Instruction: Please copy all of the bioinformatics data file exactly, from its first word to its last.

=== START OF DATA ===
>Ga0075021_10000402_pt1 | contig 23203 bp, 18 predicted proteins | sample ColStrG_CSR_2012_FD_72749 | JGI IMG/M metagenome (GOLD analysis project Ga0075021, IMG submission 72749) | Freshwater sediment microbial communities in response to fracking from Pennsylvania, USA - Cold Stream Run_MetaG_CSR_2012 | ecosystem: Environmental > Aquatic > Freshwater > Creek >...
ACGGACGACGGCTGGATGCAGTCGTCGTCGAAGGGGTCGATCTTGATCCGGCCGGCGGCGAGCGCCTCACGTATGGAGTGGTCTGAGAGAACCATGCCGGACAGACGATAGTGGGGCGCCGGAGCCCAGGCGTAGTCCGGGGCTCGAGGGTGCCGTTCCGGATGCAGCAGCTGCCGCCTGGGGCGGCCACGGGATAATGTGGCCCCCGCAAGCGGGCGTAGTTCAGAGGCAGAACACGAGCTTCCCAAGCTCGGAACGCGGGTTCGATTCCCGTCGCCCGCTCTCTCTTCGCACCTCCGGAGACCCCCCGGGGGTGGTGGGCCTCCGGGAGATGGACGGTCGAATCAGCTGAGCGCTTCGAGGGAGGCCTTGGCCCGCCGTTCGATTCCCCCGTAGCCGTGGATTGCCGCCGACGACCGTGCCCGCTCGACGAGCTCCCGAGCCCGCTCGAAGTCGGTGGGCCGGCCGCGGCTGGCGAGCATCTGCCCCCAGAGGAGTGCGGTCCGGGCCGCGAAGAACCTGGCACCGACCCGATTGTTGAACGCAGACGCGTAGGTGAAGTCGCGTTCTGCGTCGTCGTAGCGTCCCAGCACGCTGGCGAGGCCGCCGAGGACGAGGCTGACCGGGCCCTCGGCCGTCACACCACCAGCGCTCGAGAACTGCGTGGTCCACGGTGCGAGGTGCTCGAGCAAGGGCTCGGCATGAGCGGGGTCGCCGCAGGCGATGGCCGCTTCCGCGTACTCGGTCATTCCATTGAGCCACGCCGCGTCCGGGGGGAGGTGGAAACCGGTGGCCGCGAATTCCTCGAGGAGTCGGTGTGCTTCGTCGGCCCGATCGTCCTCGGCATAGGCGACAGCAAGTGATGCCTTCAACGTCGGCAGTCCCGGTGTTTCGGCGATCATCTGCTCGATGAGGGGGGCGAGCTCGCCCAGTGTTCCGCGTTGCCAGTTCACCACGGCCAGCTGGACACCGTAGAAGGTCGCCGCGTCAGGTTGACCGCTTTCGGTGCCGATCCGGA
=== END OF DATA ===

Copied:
>Ga0075021_10000402_pt1 | contig 23203 bp, 18 predicted proteins | sample ColStrG_CSR_2012_FD_72749 | JGI IMG/M metagenome (GOLD analysis project Ga0075021, IMG submission 72749) | Freshwater sediment microbial communities in response to fracking from Pennsylvania, USA - Cold Stream Run_MetaG_CSR_2012 | ecosystem: Environmental > Aquatic > Freshwater > Creek >...
ACGGACGACGGCTGGATGCAGTCGTCGTCGAAGGGGTCGATCTTGATCCGGCCGGCGGCGAGCGCCTCACGTATGGAGTGGTCTGAGAGAACCATGCCGGACAGACGATAGTGGGGCGCCGGAGCCCAGGCGTAGTCCGGGGCTCGAGGGTGCCGTTCCGGATGCAGCAGCTGCCGCCTGGGGCGGCCACGGGATAATGTGGCCCCCGCAAGCGGGCGTAGTTCAGAGGCAGAACACGAGCTTCCCAAGCTCGGAACGCGGGTTCGATTCCCGTCGCCCGCTCTCTCTTCGCACCTCCGGAGACCCCCCGGGGGTGGTGGGCCTCCGGGAGATGGACGGTCGAATCAGCTGAGCGCTTCGAGGGAGGCCTTGGCCCGCCGTTCGATTCCCCCGTAGCCGTGGATTGCCGCCGACGACCGTGCCCGCTCGACGAGCTCCCGAGCCCGCTCGAAGTCGGTGGGCCGGCCGCGGCTGGCGAGCATCTGCCCCCAGAGGAGTGCGGTCCGGGCCGCGAAGAACCTGGCACCGACCCGATTGTTGAACGCAGACGCGTAGGTGAAGTCGCGTTCTGCGTCGTCGTAGCGTCCCAGCACGCTGGCGAGGCCGCCGAGGACGAGGCTGACCGGGCCCTCGGCCGTCACACCACCAGCGCTCGAGAACTGCGTGGTCCACGGTGCGAGGTGCTCGAGCAAGGGCTCGGCATGAGCGGGGTCGCCGCAGGCGATGGCCGCTTCCGCGTACTCGGTCATTCCATTGAGCCACGCCGCGTCCGGGGGGAGGTGGAAACCGGTGGCCGCGAATTCCTCGAGGAGTCGGTGTGCTTCGTCGGCCCGATCGTCCTCGGCATAGGCGACAGCAAGTGATGCCTTCAACGTCGGCAGTCCCGGTGTTTCGGCGATCATCTGCTCGATGAGGGGGGCGAGCTCGCCCAGTGTTCCGCGTTGCCAGTTCACCACGGCCAGCTGGACACCGTAGAAGGTCGCCGCGTCAGGTTGACCGCTTTCGGTGCCGATCCGGA